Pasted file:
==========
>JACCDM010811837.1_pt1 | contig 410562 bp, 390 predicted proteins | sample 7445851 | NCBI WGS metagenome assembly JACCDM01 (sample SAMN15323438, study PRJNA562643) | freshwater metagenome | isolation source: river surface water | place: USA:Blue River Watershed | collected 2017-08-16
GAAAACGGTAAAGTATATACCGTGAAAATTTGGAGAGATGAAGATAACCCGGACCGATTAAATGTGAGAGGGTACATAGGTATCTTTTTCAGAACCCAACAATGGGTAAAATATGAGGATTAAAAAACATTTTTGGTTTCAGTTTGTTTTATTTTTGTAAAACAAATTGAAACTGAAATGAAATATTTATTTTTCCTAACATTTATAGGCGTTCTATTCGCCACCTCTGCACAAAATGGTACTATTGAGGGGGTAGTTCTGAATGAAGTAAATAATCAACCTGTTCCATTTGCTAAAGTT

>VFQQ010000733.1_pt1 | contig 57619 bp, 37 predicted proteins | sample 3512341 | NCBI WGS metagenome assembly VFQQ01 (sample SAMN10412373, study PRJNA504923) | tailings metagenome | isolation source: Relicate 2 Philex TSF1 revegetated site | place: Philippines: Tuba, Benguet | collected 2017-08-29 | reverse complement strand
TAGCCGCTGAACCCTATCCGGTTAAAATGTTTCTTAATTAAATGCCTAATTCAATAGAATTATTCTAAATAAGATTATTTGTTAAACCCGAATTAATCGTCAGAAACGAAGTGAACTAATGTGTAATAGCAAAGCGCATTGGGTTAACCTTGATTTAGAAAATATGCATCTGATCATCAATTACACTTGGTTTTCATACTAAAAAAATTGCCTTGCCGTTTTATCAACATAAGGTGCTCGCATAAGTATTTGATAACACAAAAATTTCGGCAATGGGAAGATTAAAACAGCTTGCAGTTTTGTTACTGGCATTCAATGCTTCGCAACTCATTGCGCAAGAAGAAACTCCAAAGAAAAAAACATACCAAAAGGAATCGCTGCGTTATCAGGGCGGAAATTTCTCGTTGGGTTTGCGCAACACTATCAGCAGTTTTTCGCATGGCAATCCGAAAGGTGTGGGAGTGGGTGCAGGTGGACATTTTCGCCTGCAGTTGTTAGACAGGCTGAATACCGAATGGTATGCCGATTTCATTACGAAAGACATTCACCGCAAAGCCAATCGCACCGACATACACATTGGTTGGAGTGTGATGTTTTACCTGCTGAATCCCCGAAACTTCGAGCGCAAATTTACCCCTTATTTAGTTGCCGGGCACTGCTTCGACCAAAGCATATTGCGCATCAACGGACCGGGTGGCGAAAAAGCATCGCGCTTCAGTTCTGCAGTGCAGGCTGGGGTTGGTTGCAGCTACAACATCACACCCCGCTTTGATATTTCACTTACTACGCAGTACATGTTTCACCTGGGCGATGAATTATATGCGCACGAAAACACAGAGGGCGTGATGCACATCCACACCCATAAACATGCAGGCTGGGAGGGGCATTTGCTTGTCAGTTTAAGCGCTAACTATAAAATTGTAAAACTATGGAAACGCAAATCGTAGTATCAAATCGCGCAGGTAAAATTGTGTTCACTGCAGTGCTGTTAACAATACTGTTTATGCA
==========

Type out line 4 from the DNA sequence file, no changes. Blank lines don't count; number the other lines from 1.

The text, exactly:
TAGCCGCTGAACCCTATCCGGTTAAAATGTTTCTTAATTAAATGCCTAATTCAATAGAATTATTCTAAATAAGATTATTTGTTAAACCCGAATTAATCGTCAGAAACGAAGTGAACTAATGTGTAATAGCAAAGCGCATTGGGTTAACCTTGATTTAGAAAATATGCATCTGATCATCAATTACACTTGGTTTTCATACTAAAAAAATTGCCTTGCCGTTTTATCAACATAAGGTGCTCGCATAAGTATTTGATAACACAAAAATTTCGGCAATGGGAAGATTAAAACAGCTTGCAGTTTTGTTACTGGCATTCAATGCTTCGCAACTCATTGCGCAAGAAGAAACTCCAAAGAAAAAAACATACCAAAAGGAATCGCTGCGTTATCAGGGCGGAAATTTCTCGTTGGGTTTGCGCAACACTATCAGCAGTTTTTCGCATGGCAATCCGAAAGGTGTGGGAGTGGGTGCAGGTGGACATTTTCGCCTGCAGTTGTTAGACAGGCTGAATACCGAATGGTATGCCGATTTCATTACGAAAGACATTCACCGCAAAGCCAATCGCACCGACATACACATTGGTTGGAGTGTGATGTTTTACCTGCTGAATCCCCGAAACTTCGAGCGCAAATTTACCCCTTATTTAGTTGCCGGGCACTGCTTCGACCAAAGCATATTGCGCATCAACGGACCGGGTGGCGAAAAAGCATCGCGCTTCAGTTCTGCAGTGCAGGCTGGGGTTGGTTGCAGCTACAACATCACACCCCGCTTTGATATTTCACTTACTACGCAGTACATGTTTCACCTGGGCGATGAATTATATGCGCACGAAAACACAGAGGGCGTGATGCACATCCACACCCATAAACATGCAGGCTGGGAGGGGCATTTGCTTGTCAGTTTAAGCGCTAACTATAAAATTGTAAAACTATGGAAACGCAAATCGTAGTATCAAATCGCGCAGGTAAAATTGTGTTCACTGCAGTGCTGTTAACAATACTGTTTATGCA